Following the first and second World Wars, the fear of communism was at an all time high.
The end of the first world war saw anarchist and radical leftist movements that sought to establish elements of communism into American society. The second world ending was met with another threat of communism from the Soviet Union. In the fifties, these so-called-perceived threats of communism were met with great resistance by Americans, who spoke out about Hollywood’s involvement in trying to manipulate citizens into believing in a communist agenda.
Nearly seventy years later, it’s hard not to look back on these “unsubstantiated fears” and feel like history is repeating itself. In Hollywood, you see an increasing number of celebrities advocating for things like socialism and globalism – the modern day communists and internationalists that Americans from the fifties spoke out against. More and more, political figures have a socialist and globalist agenda. Places like Europe, Canada, and Australia have adopted these policies and now face economic crises, increasing crime rates and riots from unhappy citizens.
Even more ironic is the difference in how we’re handling this shift in political and economic climate. During the original periods of the “Red Scare,” it was reported that “elected officials from both major parties sought to portray themselves as staunch anticommunists, and few people dared to criticize the questionable tactics used to persecute suspected radicals. Membership in leftist groups dropped as it became clear that such associations could lead to serious consequences, and dissenting voices from the left side of the political spectrum fell silent on a range of important issues. In judicial affairs, for example, support for free speech and other civil liberties eroded significantly” and “thousands of alleged communist sympathizers saw their lives disrupted. They were hounded by law enforcement, alienated from friends and family and fired from their jobs. While a small number of the accused may have been aspiring revolutionaries, most others were the victims of false allegations or had done nothing more than exercise their democratic right to join a political party.”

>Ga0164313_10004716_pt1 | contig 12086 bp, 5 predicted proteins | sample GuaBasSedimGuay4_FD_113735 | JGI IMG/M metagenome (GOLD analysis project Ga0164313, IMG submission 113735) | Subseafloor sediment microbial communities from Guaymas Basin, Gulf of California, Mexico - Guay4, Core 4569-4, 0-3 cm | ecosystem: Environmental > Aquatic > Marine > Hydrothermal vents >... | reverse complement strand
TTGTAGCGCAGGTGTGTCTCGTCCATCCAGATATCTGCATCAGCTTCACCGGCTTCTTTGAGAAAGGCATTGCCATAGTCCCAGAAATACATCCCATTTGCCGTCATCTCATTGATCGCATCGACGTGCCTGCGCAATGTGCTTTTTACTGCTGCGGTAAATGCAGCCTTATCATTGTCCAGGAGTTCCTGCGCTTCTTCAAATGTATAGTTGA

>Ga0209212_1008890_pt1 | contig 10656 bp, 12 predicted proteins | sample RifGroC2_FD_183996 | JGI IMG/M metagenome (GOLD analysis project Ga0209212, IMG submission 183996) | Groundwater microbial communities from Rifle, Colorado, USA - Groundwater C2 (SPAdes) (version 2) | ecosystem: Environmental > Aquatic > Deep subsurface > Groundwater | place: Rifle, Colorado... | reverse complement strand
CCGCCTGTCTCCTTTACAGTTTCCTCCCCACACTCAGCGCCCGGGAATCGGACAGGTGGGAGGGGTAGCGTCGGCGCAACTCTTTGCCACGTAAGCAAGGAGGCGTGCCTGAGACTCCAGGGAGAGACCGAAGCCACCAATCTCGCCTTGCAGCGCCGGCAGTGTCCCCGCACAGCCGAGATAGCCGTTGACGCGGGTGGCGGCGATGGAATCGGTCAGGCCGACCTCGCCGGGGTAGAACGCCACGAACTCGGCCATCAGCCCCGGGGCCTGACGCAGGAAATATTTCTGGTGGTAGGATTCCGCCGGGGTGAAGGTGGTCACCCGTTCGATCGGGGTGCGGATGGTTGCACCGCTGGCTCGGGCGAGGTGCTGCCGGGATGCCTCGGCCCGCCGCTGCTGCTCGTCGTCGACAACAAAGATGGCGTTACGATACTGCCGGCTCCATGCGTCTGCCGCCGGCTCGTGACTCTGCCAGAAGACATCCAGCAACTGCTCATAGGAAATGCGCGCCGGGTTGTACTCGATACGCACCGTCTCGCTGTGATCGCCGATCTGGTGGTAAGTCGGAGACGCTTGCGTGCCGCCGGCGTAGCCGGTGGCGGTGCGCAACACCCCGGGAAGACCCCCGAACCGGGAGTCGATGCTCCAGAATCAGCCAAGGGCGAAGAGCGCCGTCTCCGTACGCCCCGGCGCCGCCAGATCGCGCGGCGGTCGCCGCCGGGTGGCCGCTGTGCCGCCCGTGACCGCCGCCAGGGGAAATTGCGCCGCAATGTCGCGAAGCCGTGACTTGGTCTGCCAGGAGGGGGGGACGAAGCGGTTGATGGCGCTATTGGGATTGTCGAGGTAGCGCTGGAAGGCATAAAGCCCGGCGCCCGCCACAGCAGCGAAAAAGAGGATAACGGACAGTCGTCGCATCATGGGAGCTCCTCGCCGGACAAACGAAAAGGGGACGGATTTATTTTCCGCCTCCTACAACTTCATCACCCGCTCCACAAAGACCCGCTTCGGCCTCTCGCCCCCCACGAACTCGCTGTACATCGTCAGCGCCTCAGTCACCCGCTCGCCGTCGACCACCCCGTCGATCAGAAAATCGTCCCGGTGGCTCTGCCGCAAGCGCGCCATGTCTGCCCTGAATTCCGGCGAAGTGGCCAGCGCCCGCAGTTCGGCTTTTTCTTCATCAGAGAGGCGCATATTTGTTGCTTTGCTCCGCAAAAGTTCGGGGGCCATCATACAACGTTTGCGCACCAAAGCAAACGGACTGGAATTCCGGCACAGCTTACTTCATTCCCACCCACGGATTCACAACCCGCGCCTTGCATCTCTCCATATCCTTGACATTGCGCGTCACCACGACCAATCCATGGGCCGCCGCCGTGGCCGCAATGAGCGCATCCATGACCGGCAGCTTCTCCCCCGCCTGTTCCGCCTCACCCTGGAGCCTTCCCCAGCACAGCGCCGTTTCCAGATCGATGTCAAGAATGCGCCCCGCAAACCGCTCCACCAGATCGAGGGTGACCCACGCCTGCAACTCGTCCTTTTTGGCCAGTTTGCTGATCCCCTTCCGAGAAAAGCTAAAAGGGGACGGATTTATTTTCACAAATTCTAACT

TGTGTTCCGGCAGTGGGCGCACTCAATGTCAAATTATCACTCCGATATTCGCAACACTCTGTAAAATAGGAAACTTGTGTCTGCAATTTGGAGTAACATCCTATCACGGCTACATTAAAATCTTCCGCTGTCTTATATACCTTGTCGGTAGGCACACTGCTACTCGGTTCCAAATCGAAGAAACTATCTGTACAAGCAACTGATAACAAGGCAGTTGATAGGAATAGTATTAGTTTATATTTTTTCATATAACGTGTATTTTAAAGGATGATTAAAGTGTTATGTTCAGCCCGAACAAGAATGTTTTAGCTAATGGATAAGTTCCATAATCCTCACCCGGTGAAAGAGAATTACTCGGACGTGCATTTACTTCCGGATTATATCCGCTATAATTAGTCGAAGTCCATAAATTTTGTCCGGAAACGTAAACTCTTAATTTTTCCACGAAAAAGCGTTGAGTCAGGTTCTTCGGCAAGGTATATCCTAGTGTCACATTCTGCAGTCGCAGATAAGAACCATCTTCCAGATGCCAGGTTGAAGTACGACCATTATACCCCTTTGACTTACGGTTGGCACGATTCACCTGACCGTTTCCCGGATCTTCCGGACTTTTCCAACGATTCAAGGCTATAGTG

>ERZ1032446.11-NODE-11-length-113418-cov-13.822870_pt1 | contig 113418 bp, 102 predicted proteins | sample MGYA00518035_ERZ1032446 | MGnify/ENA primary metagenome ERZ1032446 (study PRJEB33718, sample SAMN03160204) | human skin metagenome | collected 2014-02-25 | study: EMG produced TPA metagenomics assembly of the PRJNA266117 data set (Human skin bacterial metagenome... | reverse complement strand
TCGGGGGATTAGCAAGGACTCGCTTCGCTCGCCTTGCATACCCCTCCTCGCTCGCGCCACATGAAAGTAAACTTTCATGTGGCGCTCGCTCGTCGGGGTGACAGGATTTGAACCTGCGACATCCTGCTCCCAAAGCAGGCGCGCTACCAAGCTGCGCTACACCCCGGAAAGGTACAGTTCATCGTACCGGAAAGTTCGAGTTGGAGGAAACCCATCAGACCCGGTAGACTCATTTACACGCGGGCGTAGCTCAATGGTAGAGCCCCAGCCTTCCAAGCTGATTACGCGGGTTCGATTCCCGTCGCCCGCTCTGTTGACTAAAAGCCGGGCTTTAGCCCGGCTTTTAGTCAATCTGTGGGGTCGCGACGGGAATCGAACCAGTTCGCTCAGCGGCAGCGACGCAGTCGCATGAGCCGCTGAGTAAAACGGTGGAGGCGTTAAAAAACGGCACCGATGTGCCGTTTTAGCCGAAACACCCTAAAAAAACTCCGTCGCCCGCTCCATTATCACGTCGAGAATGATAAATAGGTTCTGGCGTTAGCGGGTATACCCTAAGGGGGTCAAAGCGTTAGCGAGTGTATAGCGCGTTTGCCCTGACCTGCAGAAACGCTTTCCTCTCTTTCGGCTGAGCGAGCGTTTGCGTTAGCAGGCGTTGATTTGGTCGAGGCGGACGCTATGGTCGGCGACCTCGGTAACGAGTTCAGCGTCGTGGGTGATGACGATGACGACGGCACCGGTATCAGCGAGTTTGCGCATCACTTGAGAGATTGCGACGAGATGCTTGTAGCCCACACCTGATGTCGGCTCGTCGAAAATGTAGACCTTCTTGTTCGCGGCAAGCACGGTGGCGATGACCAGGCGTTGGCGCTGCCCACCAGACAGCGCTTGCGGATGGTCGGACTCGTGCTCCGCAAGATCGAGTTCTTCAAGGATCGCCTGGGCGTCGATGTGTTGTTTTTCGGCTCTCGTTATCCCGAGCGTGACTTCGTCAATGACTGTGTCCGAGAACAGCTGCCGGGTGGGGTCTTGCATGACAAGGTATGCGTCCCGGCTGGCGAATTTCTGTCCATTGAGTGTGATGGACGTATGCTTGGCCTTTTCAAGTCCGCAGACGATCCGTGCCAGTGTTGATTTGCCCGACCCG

In today’s society, we treat nationalism the same way we used to treat communism. Being right-wing is automatically associated with “intolerant, racist, fascist, bigoted, sexist, etc.” Major news and media outlets are biased with left-wing political ideologies. Social media platforms such as Facebook, Twitter, Tumblr and Instagram have been dominated by left-wing ideologies as well, and users who express right-leaning views are seeing their content reported, removed or even their accounts suspended under the premise of hate-speech. It has become increasingly more common for leftists to use a practice called “doxxing,” where they use online opinions of those on the right to threaten their personal and professional lives by contacting employers, friends and family.
The truth is that history isn’t necessarily repeating itself. These threats have always been a real and perceivable threat to the society that Americans have enjoyed for years. The difference is that we’ve allowed the tables to be turned in a way that makes Republicans or conservatives the villains, and socialism and globalism is now the main stream, popular ideology.
Socialism is sugar-coated, anti-capitalist communism. It is the term Karl Marx, the man considered to be the inventor of communism, “preferred” to call his ideology. It’s something that has resulted in the destruction of nations like Cuba and Venezuela, contributed to the death and suffering of millions and is currently poisoning the minds of American millennials, the future of this nation.
The fears of past generations have become a reality in certain places.